I'm originally from the east coast and always considered myself a bit out of touch with the west coast. However, Cheryl Bentyne of The Manhattan Transfer and L.A. songwriter Mark Winkler brought me a little closer to that “West Coast Cool” with their performance for the Indy Jazz Fest at the Cabaret at the Columbia Club. Although the room was rather warm, the show was 100% cool; Bentyne and Winkler had an undeniable chemistry which transported the audience to the smoke-filled, dimly lit eras of Anita O'Day and Chet Baker.
Winkler called the Indy Jazz Fest a “swingin' thing” and proceeded to give a short history of the west coast jazz scene. He and Bentyne, with tireless effervescence and charisma – even sex appeal – covered several jazz standards, including a fun mash-up of “Route 66” and “Alright, Okay, You Win.” Their singing was always smooth, clean and enthusiastic and their performance infused with the cheeky humor that defines a cabaret. They also brought picture cards of the famous jazz performers they referenced.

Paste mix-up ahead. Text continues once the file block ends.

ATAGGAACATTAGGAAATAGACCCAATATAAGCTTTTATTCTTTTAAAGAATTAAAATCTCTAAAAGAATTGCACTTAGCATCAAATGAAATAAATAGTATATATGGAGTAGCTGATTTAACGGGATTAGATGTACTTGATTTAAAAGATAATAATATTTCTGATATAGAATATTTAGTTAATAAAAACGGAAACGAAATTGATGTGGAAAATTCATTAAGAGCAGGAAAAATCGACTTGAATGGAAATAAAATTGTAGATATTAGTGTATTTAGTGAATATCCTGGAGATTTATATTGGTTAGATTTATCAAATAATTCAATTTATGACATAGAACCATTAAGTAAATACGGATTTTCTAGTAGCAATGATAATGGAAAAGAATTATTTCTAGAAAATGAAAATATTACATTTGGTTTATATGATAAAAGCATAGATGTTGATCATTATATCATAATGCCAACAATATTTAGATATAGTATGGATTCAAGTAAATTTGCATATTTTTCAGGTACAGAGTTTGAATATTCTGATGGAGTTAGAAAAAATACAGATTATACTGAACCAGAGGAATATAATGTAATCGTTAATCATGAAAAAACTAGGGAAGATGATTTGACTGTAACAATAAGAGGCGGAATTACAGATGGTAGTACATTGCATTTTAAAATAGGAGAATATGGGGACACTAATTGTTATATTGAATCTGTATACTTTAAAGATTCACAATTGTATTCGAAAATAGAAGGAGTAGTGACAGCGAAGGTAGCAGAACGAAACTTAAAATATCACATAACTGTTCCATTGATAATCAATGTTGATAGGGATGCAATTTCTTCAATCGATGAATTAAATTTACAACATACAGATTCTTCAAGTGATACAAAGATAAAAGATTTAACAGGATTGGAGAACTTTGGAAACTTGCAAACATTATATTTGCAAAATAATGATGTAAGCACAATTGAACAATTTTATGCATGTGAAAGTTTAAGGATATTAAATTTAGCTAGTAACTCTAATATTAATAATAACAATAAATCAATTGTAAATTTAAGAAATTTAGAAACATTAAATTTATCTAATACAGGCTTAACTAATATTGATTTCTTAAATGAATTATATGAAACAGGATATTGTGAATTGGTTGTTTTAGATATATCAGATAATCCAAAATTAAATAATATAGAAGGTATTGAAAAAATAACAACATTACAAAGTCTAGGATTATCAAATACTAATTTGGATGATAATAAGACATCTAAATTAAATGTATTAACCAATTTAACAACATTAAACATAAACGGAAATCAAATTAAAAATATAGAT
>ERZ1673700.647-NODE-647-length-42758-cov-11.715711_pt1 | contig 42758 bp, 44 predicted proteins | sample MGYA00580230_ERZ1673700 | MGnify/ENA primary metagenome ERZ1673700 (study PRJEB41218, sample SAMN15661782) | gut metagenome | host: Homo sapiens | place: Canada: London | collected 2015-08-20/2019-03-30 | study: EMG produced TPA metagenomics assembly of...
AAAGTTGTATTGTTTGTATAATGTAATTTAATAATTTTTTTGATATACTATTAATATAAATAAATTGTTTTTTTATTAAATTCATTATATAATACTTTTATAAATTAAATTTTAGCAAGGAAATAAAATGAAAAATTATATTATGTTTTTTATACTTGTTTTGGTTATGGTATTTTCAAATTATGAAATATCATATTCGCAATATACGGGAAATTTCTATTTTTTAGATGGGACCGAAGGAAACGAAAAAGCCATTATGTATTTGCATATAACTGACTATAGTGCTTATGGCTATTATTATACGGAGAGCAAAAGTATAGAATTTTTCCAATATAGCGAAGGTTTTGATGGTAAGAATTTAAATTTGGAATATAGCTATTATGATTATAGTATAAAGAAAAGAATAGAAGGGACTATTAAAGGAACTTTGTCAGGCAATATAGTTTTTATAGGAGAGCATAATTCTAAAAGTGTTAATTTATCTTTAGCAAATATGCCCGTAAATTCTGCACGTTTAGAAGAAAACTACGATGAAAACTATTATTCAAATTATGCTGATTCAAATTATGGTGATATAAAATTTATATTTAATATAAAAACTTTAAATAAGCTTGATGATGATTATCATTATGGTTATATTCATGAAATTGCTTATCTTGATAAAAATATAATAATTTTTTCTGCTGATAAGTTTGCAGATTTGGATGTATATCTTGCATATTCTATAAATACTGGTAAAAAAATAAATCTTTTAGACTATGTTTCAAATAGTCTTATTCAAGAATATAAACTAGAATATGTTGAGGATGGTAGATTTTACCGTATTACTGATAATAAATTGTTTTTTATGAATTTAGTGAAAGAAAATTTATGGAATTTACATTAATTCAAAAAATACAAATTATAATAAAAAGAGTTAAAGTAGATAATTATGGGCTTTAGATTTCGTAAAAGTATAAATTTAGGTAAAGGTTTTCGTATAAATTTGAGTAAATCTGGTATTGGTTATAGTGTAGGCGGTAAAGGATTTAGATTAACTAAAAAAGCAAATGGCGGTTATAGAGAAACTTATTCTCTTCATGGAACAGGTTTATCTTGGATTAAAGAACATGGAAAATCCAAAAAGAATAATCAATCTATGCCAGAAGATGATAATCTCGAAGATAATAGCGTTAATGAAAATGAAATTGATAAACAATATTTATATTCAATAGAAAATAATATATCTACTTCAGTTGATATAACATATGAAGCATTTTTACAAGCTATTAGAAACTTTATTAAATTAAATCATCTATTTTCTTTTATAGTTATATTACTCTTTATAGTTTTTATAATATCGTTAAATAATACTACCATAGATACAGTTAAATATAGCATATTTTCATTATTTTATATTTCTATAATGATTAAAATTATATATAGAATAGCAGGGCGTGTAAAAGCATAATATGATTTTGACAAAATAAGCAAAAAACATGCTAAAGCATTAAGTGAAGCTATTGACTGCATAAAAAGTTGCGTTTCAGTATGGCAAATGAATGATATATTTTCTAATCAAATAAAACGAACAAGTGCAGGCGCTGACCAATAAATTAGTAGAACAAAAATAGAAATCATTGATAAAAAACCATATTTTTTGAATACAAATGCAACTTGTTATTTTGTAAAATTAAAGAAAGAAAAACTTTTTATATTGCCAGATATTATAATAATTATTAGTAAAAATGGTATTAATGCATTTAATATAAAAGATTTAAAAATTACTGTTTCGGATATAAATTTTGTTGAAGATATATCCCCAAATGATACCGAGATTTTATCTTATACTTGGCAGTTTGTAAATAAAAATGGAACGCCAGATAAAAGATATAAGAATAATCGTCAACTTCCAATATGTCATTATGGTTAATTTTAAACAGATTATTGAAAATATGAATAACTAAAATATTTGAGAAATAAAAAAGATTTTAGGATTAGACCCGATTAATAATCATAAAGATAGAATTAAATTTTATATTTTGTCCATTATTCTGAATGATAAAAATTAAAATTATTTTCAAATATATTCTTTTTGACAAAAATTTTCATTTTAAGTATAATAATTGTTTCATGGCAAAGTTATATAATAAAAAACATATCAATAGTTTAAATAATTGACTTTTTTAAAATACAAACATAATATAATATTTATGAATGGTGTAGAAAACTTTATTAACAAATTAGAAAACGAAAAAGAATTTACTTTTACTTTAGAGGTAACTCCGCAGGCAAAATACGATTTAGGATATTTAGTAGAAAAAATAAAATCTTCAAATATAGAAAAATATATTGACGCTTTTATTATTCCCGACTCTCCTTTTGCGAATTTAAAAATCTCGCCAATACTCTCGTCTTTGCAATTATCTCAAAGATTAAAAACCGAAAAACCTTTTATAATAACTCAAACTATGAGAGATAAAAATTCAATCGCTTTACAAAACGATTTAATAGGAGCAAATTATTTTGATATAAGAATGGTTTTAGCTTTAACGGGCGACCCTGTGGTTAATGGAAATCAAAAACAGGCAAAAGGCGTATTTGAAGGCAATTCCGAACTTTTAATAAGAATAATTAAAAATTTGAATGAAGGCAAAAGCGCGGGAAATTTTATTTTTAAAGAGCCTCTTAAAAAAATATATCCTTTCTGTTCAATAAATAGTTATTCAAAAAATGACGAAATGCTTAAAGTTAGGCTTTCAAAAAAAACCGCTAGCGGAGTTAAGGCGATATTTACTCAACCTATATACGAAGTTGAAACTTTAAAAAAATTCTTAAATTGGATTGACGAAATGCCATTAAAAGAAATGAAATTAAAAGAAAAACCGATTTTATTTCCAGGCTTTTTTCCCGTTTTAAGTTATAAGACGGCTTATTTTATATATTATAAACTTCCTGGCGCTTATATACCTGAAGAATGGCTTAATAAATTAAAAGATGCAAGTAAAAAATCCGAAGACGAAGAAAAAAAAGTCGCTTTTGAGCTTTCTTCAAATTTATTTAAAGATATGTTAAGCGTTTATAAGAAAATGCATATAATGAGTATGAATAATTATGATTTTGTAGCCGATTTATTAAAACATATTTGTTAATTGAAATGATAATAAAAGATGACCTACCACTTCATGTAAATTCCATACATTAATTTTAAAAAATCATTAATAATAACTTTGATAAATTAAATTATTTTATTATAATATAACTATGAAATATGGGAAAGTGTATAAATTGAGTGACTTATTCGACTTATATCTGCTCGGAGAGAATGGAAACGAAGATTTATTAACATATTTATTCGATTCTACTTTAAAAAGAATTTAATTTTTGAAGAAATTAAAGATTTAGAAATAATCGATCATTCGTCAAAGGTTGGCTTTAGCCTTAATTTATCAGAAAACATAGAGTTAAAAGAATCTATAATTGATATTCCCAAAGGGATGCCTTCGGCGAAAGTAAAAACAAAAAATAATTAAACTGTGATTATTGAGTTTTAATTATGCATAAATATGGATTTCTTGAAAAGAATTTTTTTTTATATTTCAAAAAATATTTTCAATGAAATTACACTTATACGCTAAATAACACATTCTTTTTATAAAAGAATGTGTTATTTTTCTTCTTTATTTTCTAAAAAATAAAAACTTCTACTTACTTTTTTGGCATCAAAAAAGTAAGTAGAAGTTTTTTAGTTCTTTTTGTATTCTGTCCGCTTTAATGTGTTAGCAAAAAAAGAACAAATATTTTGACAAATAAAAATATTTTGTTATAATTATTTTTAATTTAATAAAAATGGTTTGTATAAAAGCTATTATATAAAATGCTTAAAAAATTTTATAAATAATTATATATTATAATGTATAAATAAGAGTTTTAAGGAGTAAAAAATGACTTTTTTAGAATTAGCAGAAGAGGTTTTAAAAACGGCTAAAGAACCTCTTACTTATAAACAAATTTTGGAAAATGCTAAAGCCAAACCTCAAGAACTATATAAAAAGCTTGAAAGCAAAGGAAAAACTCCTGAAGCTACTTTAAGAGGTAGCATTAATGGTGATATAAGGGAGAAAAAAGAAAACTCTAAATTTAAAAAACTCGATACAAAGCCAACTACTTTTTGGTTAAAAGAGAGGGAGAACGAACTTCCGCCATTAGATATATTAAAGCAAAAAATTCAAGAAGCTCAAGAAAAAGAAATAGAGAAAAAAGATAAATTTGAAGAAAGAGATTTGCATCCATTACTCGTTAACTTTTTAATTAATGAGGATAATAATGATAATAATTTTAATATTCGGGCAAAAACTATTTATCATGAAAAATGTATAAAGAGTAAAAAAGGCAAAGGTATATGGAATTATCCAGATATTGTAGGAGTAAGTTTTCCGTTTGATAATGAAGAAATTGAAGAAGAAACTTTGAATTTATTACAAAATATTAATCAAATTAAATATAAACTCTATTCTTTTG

Winkler's style was definitely finger-snapping, light and cool jazz; he had an easy and upbeat air. His stand-out solo songs were “Lemon Twist” and “A Lonely Place,” which he wrote as a theme song for the lesser-known Humphrey Bogart film of the same name.
Cheryl Bentyne captivated the audience with her old-world allure, feckless spirit and silky voice. The ballads “Talk of the Town” and “All about Ronnie” were heart-wrenching in their sincerity and simplicity. She treated the audience and Indy Jazz Fest experience with great warmth, often addressing the audience. Both artists spoke with fans and signed autographs after the show.
Additionally, I'd like to mention Jeremy Allen, the upright bassist for the duo. His playing was slick and skillful, receiving much praise from both the audience and the performers.
“Cool” was certainly the buzzword of the evening, the atmosphere enhanced by the low red and purple lights, cocktails and intimate setting of the Cabaret at the Columbia Club.
Photo Credit: Photos courtesy of Mark Sheldon / Indy Jazz Fest